By Robert Preidt
MONDAY, Nov. 9, 2020 (HealthDay News) -- High levels of ozone air pollution could increase the risk of cardiac arrest, a new study says.
It included 187,000 people, average age 63, in the United States who suffered out-of-hospital cardiac arrest between 2013 and 2016.
Their exposure to ozone air pollution was estimated using U.S. Environmental Protection Agency (EPA) data on daily ozone levels in different regions.
For every increase of 12 parts per billion (ppb) in the ozone level, the odds of cardiac arrest rose 1%, which is statistically significant, according to the researchers.
There was no association between levels of particulate matter air pollution and cardiac arrest. The study also found that age, sex and race made no difference in the risk of air pollution-related cardiac arrest.
However, "We found that a higher concentration of ozone on the day the out-of-hospital cardiac arrest occurred was significantly associated with a higher risk," said lead author Dr. Ali Malik, a research fellow at Saint Luke's Mid America Heart Institute in Kansas City, Mo. His team will present their research at a virtual meeting of the American Heart Association held Nov. 14-16.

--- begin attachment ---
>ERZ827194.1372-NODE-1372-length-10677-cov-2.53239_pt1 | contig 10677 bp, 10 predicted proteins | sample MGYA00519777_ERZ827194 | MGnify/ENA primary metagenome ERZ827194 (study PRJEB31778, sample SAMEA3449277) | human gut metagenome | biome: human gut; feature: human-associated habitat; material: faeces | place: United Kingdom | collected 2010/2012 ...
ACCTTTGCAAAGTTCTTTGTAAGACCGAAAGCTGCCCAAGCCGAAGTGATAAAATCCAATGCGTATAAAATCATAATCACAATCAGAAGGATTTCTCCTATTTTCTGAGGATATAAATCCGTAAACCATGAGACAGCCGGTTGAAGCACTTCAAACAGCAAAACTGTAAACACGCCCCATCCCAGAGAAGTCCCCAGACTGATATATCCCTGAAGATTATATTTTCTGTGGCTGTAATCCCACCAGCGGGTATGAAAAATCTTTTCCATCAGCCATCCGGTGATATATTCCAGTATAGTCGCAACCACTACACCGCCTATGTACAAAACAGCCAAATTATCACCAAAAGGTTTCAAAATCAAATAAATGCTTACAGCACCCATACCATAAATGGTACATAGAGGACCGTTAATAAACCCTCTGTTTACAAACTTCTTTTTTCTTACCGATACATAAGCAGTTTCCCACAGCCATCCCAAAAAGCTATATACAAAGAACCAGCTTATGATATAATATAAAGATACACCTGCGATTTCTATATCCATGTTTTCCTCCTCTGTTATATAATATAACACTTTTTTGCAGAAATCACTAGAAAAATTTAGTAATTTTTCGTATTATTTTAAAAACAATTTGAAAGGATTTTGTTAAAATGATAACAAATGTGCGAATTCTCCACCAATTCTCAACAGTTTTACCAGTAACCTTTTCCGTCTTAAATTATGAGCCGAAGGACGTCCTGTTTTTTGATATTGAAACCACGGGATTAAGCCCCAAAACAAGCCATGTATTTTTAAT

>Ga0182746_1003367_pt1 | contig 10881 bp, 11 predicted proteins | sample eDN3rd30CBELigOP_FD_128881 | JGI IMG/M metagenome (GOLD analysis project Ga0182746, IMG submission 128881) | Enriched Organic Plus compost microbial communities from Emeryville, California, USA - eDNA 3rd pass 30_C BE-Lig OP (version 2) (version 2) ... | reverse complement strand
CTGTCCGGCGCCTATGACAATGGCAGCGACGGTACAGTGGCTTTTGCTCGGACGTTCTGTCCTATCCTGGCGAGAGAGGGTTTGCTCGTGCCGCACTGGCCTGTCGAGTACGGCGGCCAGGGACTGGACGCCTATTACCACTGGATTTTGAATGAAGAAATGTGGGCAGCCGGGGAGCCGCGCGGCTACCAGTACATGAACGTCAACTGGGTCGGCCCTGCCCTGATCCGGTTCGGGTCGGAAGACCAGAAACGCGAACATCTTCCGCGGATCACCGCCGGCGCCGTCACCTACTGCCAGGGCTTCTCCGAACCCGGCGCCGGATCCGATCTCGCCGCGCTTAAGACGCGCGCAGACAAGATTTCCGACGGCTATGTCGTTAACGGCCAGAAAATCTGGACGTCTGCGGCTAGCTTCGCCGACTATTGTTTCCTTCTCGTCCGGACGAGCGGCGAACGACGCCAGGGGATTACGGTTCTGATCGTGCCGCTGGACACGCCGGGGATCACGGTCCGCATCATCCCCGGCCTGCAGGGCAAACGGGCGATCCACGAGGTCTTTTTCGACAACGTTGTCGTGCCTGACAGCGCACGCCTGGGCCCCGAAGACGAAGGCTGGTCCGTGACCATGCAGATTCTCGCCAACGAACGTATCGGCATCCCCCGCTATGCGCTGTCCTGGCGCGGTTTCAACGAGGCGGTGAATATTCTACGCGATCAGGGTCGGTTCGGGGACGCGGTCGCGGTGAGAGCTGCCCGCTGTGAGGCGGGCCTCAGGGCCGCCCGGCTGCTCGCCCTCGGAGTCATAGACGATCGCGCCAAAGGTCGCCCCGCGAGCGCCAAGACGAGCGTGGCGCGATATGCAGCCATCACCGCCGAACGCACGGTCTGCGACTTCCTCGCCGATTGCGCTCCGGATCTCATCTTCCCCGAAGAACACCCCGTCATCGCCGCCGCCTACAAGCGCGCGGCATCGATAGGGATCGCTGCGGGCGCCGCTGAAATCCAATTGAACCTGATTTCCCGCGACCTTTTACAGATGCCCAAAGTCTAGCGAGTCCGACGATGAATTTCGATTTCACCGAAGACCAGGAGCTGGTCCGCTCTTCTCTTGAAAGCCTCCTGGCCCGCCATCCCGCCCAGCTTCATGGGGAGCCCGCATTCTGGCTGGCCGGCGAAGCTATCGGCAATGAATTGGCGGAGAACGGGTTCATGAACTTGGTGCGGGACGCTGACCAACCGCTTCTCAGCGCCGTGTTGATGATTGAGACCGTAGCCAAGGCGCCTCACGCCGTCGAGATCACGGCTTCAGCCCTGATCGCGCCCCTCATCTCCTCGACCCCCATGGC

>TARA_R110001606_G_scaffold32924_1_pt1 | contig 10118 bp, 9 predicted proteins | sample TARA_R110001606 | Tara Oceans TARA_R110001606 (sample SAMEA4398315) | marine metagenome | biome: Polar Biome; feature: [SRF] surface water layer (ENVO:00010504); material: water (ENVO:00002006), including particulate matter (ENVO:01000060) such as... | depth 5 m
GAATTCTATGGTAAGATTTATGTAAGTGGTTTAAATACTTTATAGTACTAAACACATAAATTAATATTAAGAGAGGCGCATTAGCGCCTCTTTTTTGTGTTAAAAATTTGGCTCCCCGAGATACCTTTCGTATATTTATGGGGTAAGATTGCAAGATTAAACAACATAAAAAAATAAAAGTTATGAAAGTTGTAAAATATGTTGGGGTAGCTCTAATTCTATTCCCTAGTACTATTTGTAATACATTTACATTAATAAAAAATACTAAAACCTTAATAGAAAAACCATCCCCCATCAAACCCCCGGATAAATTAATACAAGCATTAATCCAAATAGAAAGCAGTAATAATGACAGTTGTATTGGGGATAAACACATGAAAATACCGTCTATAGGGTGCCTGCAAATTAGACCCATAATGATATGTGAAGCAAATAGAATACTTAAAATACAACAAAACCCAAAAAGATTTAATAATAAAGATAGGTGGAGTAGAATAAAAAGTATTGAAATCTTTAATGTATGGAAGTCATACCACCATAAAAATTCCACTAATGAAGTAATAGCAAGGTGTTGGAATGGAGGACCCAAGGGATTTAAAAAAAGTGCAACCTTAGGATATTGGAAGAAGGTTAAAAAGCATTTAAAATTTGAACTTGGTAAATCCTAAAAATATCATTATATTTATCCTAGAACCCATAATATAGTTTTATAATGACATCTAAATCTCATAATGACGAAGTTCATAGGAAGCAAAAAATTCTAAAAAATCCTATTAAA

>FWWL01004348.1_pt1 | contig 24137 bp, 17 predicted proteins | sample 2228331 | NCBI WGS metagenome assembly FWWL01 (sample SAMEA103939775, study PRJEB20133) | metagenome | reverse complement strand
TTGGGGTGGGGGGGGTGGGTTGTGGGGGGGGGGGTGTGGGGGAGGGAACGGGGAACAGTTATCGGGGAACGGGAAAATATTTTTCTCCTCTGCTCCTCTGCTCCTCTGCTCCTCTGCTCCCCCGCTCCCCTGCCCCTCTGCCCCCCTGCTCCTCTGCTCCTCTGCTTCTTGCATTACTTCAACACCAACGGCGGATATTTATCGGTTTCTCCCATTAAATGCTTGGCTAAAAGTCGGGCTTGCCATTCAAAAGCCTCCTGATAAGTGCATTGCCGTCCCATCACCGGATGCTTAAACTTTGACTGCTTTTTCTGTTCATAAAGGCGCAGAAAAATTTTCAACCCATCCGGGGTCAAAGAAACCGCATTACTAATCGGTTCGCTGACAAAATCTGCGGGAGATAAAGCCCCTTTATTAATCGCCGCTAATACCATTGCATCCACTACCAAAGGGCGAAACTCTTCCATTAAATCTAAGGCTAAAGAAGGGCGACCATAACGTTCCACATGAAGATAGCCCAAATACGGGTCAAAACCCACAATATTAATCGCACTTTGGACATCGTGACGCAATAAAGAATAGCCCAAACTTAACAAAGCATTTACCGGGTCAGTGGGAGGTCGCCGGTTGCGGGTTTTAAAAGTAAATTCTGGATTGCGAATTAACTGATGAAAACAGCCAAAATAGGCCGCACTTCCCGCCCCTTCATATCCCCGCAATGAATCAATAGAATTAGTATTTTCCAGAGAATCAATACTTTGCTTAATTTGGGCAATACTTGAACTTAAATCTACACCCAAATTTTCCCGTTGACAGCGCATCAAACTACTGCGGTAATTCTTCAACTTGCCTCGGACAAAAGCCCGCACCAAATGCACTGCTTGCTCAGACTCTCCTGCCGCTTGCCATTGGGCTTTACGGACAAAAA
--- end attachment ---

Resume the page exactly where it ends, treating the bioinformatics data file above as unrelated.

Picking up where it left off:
"Importantly, we found that the relationship between ozone and risk of [out-of-hospital cardiac arrest] was present even at concentrations below the EPA air quality standard. These findings may have important public health implications," Malik said in a meeting news release.
The study only found an association and couldn't prove cause and effect. Also, research presented at meetings is typically considered preliminary until published in a peer-reviewed journal.
But it's important, Malik believes, to limit exposure to high ozone levels and take more aggressive steps to decrease airborne concentrations.
Prior studies have linked exposure to ozone and particulate matter air pollution with the development of chronic diseases.
In a 2010 scientific statement, the AHA said air pollutants are a "modifiable factor that contributes to cardiovascular morbidity and mortality."
For more on air pollution and heart disease, go to the American Heart Association.
SOURCE: American Heart Association, news release, Nov. 9, 2020